In 1986, Dr Williams (D) participated in a transaction under which, he alleges, he was defrauded of $6,520,190. He commenced proceedings on 10 March 2010 against Central Bank of Nigeria (CBN) alone, asserting that: an English solicitor, Reuben Gale (R), held that sum of money in his client account in trust for D on terms that he would only release it if and when certain funds had been paid in Nigeria; in May 1986 R fraudulently paid away $6,020,190 of the sum held by him for D to the account of CBN with Midland Bank in England; CBN was party to the fraud; and R retained the balance of $500,000 for himself. D claimed that he is entitled to follow the $6,020,190 paid into CBN’s account, trace into the proceeds of such money and to be repaid such money or proceeds on the basis that, inter alia, CBN received and/or retained $6,020,190 paid by R into its account knowing that they were paid in breach of trust and/or in circumstances where it would be unconscionable to retain them and by reason of its dishonest assistance in the breach of trust CBN is liable to account to him as a constructive trustee of $6,520,190 paid by R in fraudulent breach of trust.
On 8 April 2010 CBN applied for a declaration inter alia that the matter was statute barred and an order that service of the claim form and amended particulars of claim be set aside. The application was dismissed by Supperstone J (see Williams v Central Bank of Nigeria  EWHC 876 (QB)). CBN appealed arguing that D’s claims were barred by s21(3) Limitation Act 1980 since, in order to qualify for the exception that such a bar set out in s21(1)(a), the action, by implication, had to be against the trustee. In response, D argued that the claim against the defendant is within s21(1)(a) because it is ‘in respect of’ the actual trustee’s fraudulent breach of trust.
Held (dismissing the appeal)
Was it implicit in s21(1)(a) that the cause of action described might only be pursued outside the primary limitation period against the trustee(s) who were party or privy to the fraud or fraudulent breach of trust? The only words that could import that requirement were the passage reading ‘being an action… in respect of any fraud or fraudulent breach of trust to which the trustee was a party or privy…’ The definite article preceding the word ‘trustee’ connoted the trustee of the relevant trust, but the phrase of which it forms a part was descriptive of and a limitation on the generality of the phrase ‘any fraud or fraudulent breach of trust’. Of itself, it could not justify any implication that ‘the action’ could only be brought against that trustee . Nor, after consideration of the history of the relevant provisions and all the other points argued as bearing on the point of construction did the wording of s21 Limitation Act 1980 justify the implication sought by counsel for CBN. Accordingly, the legislative history of an unambiguous provision in a consolidating act was irrelevant. An action by a beneficiary under a trust might be brought in respect of any fraud or fraudulent breach of trust to which the trustee was party or privy against both that trustee and any other person who dishonestly assisted him in such fraud or fraudulent breach of trust, in either case, after the expiration of the six-year limitation period for which s21(3) of the Limitation Act 1980 provided .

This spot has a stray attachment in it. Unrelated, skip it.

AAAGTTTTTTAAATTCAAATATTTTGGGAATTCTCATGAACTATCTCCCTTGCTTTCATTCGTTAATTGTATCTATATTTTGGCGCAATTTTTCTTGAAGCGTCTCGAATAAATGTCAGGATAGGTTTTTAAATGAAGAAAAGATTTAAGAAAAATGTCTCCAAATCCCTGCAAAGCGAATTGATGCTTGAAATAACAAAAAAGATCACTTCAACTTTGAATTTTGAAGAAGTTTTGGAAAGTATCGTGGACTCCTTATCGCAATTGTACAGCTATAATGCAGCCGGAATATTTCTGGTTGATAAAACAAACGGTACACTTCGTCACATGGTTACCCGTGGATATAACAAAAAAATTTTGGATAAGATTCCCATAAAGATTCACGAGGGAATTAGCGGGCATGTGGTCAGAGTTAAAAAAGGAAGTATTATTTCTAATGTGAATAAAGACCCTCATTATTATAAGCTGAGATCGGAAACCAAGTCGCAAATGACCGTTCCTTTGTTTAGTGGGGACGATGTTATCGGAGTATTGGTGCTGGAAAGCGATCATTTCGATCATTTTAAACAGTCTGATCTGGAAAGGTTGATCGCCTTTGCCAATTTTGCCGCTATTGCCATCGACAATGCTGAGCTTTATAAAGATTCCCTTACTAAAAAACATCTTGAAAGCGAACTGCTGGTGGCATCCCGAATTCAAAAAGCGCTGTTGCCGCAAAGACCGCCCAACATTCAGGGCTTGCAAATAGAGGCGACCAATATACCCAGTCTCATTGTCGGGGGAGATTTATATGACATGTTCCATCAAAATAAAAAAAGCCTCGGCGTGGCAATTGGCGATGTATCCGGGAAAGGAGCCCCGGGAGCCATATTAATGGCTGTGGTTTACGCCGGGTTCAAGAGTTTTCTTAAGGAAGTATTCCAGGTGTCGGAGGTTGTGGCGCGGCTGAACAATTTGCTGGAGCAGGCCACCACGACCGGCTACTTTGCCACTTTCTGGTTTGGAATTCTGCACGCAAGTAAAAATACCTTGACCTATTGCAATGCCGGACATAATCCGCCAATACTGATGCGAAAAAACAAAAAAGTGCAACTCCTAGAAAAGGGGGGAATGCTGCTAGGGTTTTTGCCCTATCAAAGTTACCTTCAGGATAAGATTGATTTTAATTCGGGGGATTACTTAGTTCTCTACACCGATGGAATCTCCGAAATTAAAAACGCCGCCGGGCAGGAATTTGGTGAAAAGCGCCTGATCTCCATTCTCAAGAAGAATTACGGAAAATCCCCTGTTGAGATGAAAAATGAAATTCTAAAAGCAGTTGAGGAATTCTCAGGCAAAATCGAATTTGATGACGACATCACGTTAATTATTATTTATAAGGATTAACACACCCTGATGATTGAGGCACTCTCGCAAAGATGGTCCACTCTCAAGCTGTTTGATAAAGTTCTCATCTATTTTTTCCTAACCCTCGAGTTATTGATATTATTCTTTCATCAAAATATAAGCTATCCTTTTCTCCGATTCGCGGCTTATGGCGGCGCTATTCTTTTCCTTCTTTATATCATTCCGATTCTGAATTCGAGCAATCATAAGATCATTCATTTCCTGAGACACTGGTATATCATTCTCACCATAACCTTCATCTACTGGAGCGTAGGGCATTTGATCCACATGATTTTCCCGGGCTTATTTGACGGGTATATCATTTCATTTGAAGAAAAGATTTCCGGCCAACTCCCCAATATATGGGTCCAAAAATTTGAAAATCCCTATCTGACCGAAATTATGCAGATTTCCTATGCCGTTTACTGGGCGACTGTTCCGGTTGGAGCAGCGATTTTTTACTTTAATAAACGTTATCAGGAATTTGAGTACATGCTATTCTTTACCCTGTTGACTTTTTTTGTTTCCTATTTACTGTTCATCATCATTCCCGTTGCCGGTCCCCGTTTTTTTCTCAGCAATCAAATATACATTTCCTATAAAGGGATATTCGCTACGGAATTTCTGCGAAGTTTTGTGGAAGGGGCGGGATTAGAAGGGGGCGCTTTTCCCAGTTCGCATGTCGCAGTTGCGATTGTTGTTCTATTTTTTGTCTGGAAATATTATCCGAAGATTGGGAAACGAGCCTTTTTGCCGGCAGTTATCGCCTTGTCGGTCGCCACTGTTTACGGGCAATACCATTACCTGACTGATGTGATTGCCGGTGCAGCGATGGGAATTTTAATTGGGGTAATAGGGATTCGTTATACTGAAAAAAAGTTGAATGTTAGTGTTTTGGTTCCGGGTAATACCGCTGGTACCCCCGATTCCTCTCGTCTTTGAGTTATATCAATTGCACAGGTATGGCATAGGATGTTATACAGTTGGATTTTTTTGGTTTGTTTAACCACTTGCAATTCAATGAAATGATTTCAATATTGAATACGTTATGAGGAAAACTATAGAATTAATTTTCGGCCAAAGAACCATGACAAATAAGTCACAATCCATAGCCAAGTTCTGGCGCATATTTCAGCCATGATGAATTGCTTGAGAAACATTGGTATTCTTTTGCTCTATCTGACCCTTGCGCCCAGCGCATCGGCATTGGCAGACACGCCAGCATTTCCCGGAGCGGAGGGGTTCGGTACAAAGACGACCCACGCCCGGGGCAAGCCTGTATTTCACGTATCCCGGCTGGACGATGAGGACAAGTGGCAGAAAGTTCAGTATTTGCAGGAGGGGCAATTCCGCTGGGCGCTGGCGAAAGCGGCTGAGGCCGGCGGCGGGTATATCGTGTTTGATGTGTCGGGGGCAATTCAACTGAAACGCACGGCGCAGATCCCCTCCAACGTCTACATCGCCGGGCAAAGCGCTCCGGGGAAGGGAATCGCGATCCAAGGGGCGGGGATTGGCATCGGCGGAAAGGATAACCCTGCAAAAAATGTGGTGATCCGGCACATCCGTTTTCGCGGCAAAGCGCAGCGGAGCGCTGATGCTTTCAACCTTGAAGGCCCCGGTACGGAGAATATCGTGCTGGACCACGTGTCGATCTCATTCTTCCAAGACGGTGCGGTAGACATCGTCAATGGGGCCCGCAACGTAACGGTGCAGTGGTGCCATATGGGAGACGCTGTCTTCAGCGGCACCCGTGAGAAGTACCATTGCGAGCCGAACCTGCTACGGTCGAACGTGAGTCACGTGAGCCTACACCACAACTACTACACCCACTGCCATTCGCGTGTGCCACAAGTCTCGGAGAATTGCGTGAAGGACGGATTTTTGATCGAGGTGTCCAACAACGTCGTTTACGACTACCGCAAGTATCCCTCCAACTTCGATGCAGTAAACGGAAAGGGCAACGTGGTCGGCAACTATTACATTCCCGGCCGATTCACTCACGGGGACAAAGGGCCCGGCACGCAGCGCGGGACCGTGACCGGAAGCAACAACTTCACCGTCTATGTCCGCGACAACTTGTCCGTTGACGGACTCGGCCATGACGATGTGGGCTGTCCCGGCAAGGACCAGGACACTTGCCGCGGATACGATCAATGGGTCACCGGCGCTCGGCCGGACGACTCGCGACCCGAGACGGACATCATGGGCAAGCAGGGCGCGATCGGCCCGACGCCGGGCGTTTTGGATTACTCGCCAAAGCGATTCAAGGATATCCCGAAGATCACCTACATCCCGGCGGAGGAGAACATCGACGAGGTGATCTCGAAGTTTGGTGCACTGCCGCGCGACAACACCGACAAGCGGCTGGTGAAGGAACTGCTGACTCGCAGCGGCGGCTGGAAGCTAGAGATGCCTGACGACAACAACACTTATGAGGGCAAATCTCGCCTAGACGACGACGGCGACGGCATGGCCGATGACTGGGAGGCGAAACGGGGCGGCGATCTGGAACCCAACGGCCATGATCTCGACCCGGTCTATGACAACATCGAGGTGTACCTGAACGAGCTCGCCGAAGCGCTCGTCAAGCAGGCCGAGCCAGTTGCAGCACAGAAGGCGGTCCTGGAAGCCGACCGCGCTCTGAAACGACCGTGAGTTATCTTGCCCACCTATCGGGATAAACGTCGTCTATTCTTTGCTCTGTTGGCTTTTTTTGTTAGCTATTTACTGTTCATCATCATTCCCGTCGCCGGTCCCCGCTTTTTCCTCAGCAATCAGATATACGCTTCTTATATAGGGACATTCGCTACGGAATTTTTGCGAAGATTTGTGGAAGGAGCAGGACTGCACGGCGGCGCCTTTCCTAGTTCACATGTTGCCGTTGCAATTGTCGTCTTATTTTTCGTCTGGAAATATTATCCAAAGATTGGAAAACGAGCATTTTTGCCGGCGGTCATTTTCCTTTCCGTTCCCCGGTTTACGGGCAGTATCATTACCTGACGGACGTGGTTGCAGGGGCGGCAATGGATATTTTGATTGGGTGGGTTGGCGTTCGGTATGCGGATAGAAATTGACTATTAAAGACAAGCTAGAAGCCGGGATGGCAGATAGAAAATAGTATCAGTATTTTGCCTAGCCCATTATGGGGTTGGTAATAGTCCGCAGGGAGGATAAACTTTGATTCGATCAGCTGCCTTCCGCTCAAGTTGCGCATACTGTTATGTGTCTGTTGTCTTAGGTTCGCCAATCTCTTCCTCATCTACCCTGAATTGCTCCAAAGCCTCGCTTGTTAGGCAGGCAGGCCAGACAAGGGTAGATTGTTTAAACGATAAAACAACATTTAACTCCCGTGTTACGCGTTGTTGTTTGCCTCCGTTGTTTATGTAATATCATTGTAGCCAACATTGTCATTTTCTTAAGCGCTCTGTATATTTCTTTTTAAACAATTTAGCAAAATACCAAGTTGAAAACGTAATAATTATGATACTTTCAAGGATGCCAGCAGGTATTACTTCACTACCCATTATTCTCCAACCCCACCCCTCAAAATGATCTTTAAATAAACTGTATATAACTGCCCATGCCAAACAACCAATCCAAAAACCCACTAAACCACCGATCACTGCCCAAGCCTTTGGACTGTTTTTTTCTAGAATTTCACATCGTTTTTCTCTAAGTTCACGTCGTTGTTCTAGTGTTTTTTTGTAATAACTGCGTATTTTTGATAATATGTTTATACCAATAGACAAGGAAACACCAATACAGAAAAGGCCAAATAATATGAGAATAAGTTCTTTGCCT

Per Black LJ: CBN’s argument that W’s construction would give rise to undesirable consequences, including an unjustifiable anomaly because, in a case of dishonest assistance, the claimant’s escape via s21(1)(a) from the normal s21(3) limitation period would be dependent on whether the trustee was fraudulent or not, whereas dishonesty of the trustee would not be required in order to establish the substantive cause of action against the dishonest assister arose out of the case of Royal Brunei Airlines v Tan  UKPC 4. But Tan was not decided until 1995. In contemplating a claim in respect of dishonest assistance, the draftsman of s21 would therefore have had in mind a claim which could have been described as an action for ‘fraudulent breach of trust to which the trustee was a party or privy’. Might it be possible therefore that the words ‘to which the trustee was a party or privy’ were intended to do no more than to label the action to which the subsection referred in such a way as to reflect that necessary element of a claim? The intervention of Tan in the jurisprudence gave rise to the anomaly identified by CBN, which must be regarded as unforeseen. Before Tan, subsection (1)(a), if it applied at all, would have operated uniformly, denying the benefit of the limitation period to all dishonest assisters because liability required a dishonest trustee. After Tan, if an action against a dishonest assister was within subsection (1)(a) at all, it would only be caught if the trustee was dishonest. If the trustee was not dishonest, the assister (still no doubt just as dishonest himself) would have a limitation defence. While the anomaly could not be ignored, it must be remembered that it was an accident of the developing law and would not have been in the contemplation of the pre-Tan draftsman [57-59].JUDGMENT THE CHANCELLOR: Introduction  In 1986 the claimant Dr Louis Elmovbira Williams, a national of Nigeria who had been resident in England since 1979, participated in a transaction whereunder, he alleges, he was defrauded of $6,520,190. He asserts, in proceedings commenced by him on 10th March 2010 against Central Bank of Nigeria (CBN) alone, …